Google and Facebook Have the Same Big Problem: Small Screens

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In ten years, Google might dominate the car business and Facebook might dominate the everything-else business. But in 2012, they are firmly in the putting-ads-on-screens business, and both are having a Norma Desmond Crisis: The companies are big, but the screens are getting small.

Google announced today that it missed its third-quarter earnings expectations by half a billion dollars. One obvious target of blame is the Motorola unit, which itself lost half a billion dollars in the same three months. But Google has a more serious phone problem on its hands.

Eyes are moving from desktops to mobile devices, where real estate is tighter and ads are cheaper. When you click on a Google ad on a laptop, Google makes $1. When you click on a Google ad on a mobile device, Google makes $0.50. As Chris Mims explains, that's one reason why Google's average cost-per-click declined 15% last quarter from the year prior.

This isn't a Google problem. It's a phone problem.

Just look at Facebook, where overall revenue per 1000 page views dropped 60% between 2009 and 2011, according to MSN Money. As mobile's share of screen-time grows, any company in the ad-serving business will find it harder to grow revenue per impression fast enough to keep up with spending. Just this month, we saw Google's "traffic acquisition costs" (where Google pays a site to show its ads) claw deeper into revenue. At Facebook, the all-important average revenue per user (ARPU) metric is growing slower than investors expect from a breakout tech company. "If you can't show wild ARPU growth in developing countries and you can't show wild ARPU growth in developed countries," Alexis Madrigal wrote, "how do you make the argument that you're going to show a ton of revenue growth overall?"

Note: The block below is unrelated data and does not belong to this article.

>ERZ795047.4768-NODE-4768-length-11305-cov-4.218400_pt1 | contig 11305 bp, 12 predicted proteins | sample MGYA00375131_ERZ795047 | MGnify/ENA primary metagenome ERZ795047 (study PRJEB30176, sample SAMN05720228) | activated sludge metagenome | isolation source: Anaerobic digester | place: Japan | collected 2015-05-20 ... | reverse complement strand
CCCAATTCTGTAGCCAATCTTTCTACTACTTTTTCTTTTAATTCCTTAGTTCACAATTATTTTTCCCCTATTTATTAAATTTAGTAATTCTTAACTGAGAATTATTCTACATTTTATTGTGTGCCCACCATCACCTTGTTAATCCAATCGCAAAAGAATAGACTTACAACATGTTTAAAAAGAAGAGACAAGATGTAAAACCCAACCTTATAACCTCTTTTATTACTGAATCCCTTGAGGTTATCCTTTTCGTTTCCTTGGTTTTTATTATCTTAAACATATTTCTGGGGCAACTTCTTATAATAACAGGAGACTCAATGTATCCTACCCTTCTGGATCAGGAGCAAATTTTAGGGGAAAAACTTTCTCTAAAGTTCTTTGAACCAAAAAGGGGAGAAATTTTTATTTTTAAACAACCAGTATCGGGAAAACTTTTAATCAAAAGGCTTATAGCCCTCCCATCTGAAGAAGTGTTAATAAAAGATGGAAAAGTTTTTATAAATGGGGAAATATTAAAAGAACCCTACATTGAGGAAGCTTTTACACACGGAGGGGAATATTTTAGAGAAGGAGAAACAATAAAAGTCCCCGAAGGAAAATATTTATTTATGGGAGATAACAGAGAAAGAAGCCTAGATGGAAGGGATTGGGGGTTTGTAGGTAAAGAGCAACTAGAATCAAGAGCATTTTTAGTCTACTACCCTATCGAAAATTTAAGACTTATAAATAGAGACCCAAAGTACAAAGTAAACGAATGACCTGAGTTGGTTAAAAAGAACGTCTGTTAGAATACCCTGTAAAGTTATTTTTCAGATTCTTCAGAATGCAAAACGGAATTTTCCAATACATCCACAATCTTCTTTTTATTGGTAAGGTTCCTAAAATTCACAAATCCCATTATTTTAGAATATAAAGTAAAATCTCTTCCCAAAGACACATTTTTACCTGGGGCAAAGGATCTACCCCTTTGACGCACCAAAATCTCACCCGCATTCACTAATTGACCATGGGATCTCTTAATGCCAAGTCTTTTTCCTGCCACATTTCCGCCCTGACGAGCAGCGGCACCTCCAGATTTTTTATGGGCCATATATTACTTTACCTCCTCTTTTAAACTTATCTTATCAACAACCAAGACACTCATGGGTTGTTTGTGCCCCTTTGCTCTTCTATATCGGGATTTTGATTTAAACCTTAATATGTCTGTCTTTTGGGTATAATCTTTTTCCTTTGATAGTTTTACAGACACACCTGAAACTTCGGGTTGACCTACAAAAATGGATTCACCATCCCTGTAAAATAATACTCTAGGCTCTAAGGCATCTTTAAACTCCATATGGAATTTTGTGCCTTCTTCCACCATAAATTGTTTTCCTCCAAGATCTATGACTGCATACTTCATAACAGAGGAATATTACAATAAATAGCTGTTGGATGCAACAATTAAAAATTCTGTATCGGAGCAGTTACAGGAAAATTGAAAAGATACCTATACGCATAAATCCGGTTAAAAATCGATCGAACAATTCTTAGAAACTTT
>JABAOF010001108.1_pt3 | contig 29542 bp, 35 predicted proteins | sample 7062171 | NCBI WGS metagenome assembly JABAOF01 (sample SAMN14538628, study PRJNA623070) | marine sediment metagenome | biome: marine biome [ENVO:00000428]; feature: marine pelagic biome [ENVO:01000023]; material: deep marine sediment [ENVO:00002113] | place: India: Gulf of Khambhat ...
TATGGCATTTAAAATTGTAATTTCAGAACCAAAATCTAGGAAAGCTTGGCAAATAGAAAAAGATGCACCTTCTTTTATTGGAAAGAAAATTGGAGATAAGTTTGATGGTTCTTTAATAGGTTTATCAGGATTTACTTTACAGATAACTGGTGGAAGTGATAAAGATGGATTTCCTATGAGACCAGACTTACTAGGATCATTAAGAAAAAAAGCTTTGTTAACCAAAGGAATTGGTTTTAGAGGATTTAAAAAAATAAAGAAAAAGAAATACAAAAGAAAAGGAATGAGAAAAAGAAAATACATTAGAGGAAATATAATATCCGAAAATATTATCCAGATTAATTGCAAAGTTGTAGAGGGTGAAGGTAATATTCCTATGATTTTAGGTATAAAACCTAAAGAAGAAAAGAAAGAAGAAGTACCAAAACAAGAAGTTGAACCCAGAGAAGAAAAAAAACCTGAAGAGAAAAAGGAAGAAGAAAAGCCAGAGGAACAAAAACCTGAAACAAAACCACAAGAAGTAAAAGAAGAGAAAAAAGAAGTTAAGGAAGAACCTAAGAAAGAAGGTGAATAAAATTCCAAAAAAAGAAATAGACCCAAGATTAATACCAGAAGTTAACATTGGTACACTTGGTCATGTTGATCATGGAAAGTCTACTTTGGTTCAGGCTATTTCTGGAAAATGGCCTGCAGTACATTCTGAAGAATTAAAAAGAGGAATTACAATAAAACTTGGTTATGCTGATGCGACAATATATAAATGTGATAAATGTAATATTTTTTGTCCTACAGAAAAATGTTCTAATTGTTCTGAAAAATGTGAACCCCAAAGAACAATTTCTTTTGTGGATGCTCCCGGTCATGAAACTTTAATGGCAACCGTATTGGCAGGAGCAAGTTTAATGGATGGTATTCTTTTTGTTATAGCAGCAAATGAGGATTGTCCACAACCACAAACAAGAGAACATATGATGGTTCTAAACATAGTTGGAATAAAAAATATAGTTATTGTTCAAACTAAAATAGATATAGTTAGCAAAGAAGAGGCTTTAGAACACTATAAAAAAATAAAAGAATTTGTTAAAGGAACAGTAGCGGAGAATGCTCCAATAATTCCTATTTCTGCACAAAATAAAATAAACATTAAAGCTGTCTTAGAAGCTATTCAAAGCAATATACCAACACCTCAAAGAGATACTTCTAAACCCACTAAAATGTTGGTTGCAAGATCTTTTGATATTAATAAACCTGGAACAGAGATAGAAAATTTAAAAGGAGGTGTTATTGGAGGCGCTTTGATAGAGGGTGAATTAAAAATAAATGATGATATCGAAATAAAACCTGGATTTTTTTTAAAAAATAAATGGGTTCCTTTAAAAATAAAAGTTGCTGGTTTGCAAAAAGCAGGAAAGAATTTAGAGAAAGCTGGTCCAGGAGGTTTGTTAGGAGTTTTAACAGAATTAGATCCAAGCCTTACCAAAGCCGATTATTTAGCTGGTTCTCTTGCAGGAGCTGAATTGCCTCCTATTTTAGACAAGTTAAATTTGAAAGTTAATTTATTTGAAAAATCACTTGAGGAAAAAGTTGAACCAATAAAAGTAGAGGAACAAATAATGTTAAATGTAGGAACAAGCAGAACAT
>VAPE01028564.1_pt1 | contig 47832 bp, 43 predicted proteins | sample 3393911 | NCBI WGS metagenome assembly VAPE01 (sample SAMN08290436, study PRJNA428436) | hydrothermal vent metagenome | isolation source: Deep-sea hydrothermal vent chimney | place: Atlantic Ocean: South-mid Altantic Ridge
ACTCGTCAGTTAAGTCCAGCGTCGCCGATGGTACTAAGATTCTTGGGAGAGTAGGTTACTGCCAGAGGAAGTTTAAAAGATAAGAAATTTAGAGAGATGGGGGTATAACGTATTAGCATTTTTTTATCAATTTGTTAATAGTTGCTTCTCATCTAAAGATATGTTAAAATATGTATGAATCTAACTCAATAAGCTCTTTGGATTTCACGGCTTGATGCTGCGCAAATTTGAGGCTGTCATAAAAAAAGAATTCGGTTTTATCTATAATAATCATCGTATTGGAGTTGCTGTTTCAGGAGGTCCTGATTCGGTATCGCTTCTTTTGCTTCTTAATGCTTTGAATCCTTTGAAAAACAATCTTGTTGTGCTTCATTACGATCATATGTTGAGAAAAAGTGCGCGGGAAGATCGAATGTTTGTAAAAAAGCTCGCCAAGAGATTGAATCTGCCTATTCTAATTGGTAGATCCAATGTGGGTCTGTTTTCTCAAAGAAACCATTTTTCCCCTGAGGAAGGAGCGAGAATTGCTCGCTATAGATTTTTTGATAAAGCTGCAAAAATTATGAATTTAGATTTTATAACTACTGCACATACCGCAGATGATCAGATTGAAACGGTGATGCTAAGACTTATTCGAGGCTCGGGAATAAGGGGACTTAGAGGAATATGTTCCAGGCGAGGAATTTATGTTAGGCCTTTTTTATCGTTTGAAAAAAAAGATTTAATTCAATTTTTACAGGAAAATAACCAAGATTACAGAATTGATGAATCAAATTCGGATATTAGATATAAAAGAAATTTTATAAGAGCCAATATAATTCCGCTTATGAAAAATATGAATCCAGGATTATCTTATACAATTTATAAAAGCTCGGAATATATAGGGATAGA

This isn't scaremongering. Google and Facebook employ some of the brightest engineers, designers and ad people in the world. They'll continue to figure this out. But in the meantime, smart phones usage isn't shrinking. Screen sizes are.



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Derek Thompson is a senior editor at The Atlantic, where he writes about economics, labor markets, and the entertainment business.

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